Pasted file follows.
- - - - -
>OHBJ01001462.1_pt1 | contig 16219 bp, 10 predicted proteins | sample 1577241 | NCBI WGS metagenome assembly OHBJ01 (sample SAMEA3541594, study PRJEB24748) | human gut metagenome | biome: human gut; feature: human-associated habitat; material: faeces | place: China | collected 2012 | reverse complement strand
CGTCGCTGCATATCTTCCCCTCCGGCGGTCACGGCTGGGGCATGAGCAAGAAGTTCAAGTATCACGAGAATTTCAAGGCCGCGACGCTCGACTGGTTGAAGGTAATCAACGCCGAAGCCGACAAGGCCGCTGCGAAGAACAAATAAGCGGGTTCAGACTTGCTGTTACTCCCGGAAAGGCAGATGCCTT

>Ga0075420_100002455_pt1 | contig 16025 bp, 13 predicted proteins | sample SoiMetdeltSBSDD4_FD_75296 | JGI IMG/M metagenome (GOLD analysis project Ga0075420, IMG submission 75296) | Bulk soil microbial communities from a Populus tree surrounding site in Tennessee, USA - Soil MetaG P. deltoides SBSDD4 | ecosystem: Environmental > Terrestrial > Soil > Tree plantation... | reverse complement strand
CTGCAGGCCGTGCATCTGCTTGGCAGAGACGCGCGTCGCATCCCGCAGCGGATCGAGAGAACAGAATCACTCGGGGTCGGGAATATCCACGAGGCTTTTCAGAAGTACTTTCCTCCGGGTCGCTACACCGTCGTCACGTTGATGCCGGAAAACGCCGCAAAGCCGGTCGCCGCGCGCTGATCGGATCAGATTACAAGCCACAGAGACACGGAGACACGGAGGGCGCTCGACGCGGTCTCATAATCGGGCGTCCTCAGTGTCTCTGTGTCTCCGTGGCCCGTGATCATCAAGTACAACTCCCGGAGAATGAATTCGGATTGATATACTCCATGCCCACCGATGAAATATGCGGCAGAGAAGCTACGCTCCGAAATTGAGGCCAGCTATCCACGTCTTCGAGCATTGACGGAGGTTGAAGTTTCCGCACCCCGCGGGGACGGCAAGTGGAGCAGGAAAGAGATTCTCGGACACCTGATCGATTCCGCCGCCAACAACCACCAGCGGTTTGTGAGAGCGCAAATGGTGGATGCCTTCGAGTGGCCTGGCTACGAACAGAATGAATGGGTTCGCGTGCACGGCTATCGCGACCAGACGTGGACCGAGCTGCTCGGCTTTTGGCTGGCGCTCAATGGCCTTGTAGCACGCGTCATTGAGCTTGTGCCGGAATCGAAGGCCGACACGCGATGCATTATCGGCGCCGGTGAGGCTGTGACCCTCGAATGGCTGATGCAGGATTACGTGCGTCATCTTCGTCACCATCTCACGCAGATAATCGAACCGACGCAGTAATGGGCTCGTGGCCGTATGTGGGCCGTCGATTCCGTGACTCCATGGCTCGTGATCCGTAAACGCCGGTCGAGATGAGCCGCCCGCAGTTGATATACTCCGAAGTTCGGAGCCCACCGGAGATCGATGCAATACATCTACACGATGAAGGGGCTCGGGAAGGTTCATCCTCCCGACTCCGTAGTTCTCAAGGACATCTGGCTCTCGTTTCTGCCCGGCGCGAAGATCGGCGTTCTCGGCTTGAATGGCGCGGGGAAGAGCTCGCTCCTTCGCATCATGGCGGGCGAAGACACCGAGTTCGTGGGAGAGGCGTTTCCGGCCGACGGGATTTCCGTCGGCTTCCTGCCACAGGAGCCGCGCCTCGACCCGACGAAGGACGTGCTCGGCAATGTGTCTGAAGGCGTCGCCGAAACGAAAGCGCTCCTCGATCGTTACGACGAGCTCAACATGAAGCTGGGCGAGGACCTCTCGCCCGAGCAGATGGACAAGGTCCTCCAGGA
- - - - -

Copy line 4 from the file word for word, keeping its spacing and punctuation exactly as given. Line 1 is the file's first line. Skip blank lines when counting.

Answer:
CTGCAGGCCGTGCATCTGCTTGGCAGAGACGCGCGTCGCATCCCGCAGCGGATCGAGAGAACAGAATCACTCGGGGTCGGGAATATCCACGAGGCTTTTCAGAAGTACTTTCCTCCGGGTCGCTACACCGTCGTCACGTTGATGCCGGAAAACGCCGCAAAGCCGGTCGCCGCGCGCTGATCGGATCAGATTACAAGCCACAGAGACACGGAGACACGGAGGGCGCTCGACGCGGTCTCATAATCGGGCGTCCTCAGTGTCTCTGTGTCTCCGTGGCCCGTGATCATCAAGTACAACTCCCGGAGAATGAATTCGGATTGATATACTCCATGCCCACCGATGAAATATGCGGCAGAGAAGCTACGCTCCGAAATTGAGGCCAGCTATCCACGTCTTCGAGCATTGACGGAGGTTGAAGTTTCCGCACCCCGCGGGGACGGCAAGTGGAGCAGGAAAGAGATTCTCGGACACCTGATCGATTCCGCCGCCAACAACCACCAGCGGTTTGTGAGAGCGCAAATGGTGGATGCCTTCGAGTGGCCTGGCTACGAACAGAATGAATGGGTTCGCGTGCACGGCTATCGCGACCAGACGTGGACCGAGCTGCTCGGCTTTTGGCTGGCGCTCAATGGCCTTGTAGCACGCGTCATTGAGCTTGTGCCGGAATCGAAGGCCGACACGCGATGCATTATCGGCGCCGGTGAGGCTGTGACCCTCGAATGGCTGATGCAGGATTACGTGCGTCATCTTCGTCACCATCTCACGCAGATAATCGAACCGACGCAGTAATGGGCTCGTGGCCGTATGTGGGCCGTCGATTCCGTGACTCCATGGCTCGTGATCCGTAAACGCCGGTCGAGATGAGCCGCCCGCAGTTGATATACTCCGAAGTTCGGAGCCCACCGGAGATCGATGCAATACATCTACACGATGAAGGGGCTCGGGAAGGTTCATCCTCCCGACTCCGTAGTTCTCAAGGACATCTGGCTCTCGTTTCTGCCCGGCGCGAAGATCGGCGTTCTCGGCTTGAATGGCGCGGGGAAGAGCTCGCTCCTTCGCATCATGGCGGGCGAAGACACCGAGTTCGTGGGAGAGGCGTTTCCGGCCGACGGGATTTCCGTCGGCTTCCTGCCACAGGAGCCGCGCCTCGACCCGACGAAGGACGTGCTCGGCAATGTGTCTGAAGGCGTCGCCGAAACGAAAGCGCTCCTCGATCGTTACGACGAGCTCAACATGAAGCTGGGCGAGGACCTCTCGCCCGAGCAGATGGACAAGGTCCTCCAGGA